Steal this idea: A $600 protected bike lane demo at an open-streets event

January 24, 2014

Michael Andersen, Green Lane Project staff writer


Chrissy Lee of the Minneapolis Bicycle Coalition sets up a "pop up" bike lane demo last summer.

Sometimes the best ways to spread the idea of protected bike lanes are the simplest.

In Minneapolis, where a new community coalition has set a target to build 30 miles of new protected bike lanes by 2020, fans of protected bike lanes hit on a cheap and easy way to reach the heart of their target market — people who like to ride bikes but feel uncomfortable mixing with auto traffic.

They got together to construct 15 plywood planters and then set them up at each of the city's four summertime Open Streets events. Here's a video showing how it looked at the event:

As you can see in the video above, a volunteer simply flagged passers-by into the "pop-up" protected bike lane.

Andrew Kuncel, who organized the demonstration, called the one-block demo a "gold mine" for building the new coalition's list of public supporters.

"When they get to the end, you can basically get them to sign any type of petition," Kuncel said. "It just makes sense."

How to build it


Photo by Kristina Perkins for BikewaysForEveryone.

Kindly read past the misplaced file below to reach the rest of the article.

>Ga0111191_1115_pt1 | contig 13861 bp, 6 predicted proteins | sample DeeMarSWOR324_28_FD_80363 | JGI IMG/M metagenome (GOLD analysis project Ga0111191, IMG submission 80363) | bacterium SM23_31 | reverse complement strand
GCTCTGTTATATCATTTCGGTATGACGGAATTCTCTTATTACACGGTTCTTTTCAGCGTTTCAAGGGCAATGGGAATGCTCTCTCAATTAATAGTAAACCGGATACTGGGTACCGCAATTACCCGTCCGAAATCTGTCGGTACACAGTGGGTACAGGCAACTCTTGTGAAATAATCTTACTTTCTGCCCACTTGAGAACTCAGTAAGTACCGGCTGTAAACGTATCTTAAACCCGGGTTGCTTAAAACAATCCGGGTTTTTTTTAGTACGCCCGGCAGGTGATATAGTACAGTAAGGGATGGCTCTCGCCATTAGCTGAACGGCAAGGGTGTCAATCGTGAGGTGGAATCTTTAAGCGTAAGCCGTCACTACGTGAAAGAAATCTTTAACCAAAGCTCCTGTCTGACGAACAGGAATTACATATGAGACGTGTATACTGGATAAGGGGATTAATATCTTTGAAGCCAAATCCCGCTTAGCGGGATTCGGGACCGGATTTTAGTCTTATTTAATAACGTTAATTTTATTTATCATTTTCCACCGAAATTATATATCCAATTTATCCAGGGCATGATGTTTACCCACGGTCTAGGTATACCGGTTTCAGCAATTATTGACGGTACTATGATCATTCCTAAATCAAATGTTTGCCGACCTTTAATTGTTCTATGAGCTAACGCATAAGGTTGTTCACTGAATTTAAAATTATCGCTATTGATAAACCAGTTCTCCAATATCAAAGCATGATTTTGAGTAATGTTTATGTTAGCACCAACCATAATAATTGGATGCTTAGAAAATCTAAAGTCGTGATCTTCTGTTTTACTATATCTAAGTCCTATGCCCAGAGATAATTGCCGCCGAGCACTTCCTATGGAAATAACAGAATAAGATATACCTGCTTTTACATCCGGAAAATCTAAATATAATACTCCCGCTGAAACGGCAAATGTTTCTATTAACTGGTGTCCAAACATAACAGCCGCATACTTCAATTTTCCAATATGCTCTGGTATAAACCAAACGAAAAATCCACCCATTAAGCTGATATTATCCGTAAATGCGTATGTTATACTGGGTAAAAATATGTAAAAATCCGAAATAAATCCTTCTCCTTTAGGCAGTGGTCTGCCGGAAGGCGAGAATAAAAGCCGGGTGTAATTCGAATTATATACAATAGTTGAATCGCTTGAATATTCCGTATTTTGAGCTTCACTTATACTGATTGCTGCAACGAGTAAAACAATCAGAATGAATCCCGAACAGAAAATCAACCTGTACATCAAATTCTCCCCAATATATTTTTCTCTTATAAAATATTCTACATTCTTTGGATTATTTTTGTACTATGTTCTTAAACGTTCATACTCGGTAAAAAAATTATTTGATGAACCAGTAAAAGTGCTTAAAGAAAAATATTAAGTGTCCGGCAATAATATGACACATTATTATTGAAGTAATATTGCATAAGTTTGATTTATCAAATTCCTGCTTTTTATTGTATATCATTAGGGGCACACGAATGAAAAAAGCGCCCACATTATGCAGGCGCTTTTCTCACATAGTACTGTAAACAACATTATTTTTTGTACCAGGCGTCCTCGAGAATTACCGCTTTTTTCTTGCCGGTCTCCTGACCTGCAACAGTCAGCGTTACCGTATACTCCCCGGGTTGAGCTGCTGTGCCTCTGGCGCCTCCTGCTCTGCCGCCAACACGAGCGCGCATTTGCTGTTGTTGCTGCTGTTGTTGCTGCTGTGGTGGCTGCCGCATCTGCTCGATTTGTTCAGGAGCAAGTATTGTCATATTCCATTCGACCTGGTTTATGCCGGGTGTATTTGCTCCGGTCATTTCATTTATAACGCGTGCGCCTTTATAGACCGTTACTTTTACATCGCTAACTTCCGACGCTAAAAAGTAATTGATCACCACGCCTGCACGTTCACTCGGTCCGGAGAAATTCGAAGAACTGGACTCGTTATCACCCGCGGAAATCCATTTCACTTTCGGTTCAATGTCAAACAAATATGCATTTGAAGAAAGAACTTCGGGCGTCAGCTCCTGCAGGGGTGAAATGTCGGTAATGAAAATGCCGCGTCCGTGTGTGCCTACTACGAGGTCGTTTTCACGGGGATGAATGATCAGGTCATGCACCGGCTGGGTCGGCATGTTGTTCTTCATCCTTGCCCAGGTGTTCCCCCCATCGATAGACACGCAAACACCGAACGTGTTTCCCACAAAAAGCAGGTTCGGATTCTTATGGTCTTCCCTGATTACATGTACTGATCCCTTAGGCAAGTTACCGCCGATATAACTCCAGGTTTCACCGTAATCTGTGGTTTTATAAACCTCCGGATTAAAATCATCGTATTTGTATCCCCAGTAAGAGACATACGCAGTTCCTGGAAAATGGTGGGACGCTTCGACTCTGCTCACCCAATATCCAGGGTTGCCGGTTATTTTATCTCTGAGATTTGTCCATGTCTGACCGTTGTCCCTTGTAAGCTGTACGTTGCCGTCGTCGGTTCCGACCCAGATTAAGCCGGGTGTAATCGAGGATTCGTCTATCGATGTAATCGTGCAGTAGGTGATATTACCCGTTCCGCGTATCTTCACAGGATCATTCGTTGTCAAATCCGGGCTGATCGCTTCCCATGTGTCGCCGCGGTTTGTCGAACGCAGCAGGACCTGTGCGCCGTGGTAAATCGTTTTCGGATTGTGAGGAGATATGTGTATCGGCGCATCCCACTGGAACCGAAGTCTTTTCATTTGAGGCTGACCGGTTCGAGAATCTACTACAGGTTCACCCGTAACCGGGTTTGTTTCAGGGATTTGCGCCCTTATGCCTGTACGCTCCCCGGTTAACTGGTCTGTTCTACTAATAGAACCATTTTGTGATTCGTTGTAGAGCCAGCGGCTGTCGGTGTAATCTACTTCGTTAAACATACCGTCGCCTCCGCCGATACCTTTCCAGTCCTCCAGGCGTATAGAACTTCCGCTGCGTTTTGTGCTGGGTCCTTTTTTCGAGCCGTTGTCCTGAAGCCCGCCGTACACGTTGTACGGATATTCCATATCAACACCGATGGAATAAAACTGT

Kuncel said the whole operation cost about $600 for materials, though he suggested that other groups should try something lighter than plywood. The assembly took 10 people in a three-hour build session, and on the day of each event Kuncel rented a truck to haul them to the target location and set them up over the course of 100 to 250 feet.

"You don't need a whole lot of space to get the point across that you have a space to ride your bike that's protected from cars and pedestrians," Kuncel said.

A smaller expense was the plants that topped the boxes. Kuncel's team convinced local nurseries to lend them the plants for free, and the group paid for the nursery workers' labor.

"One of the main appeals to non-cyclists is that it helps beautify an area," Kuncel said. "That's kind of a key element that really makes it feel like you're not on the road."

Nice Ride, Minnesota's bike sharing system, also set up a nearby kiosk to demonstrate how to use the system for free. Kuncel also notified the city in advance about the location for the demo.

In the video above, Minneapolis Bicycle Coalition President Molly Sullivan explains why she was excited about the demonstration.

"My vision is that this campaign is successful, we have 30 miles of protected bikeway, and I can bring my kid everywhere we need to go. The kid bikes to school with me, the kid bikes to daycare with me, we go to the gym together, we go to the park together, all on our bike. And that bicycle ridership increases throughout the city so much so that the city says, 'This is not a nice to have. This is a need to have.' This fundamentally changes the way people get around Minneapolis.'"

The Green Lane Project is a PeopleForBikes program that helps U.S. cities build better bike lanes to create low-stress streets. You can follow us on Twitter or Facebook or sign up for our weekly news digest about protected bike lanes. Story tip? Write michael@peopleforbikes.org. Correction: a previous version of this post attributed the final quote to the wrong speaker.

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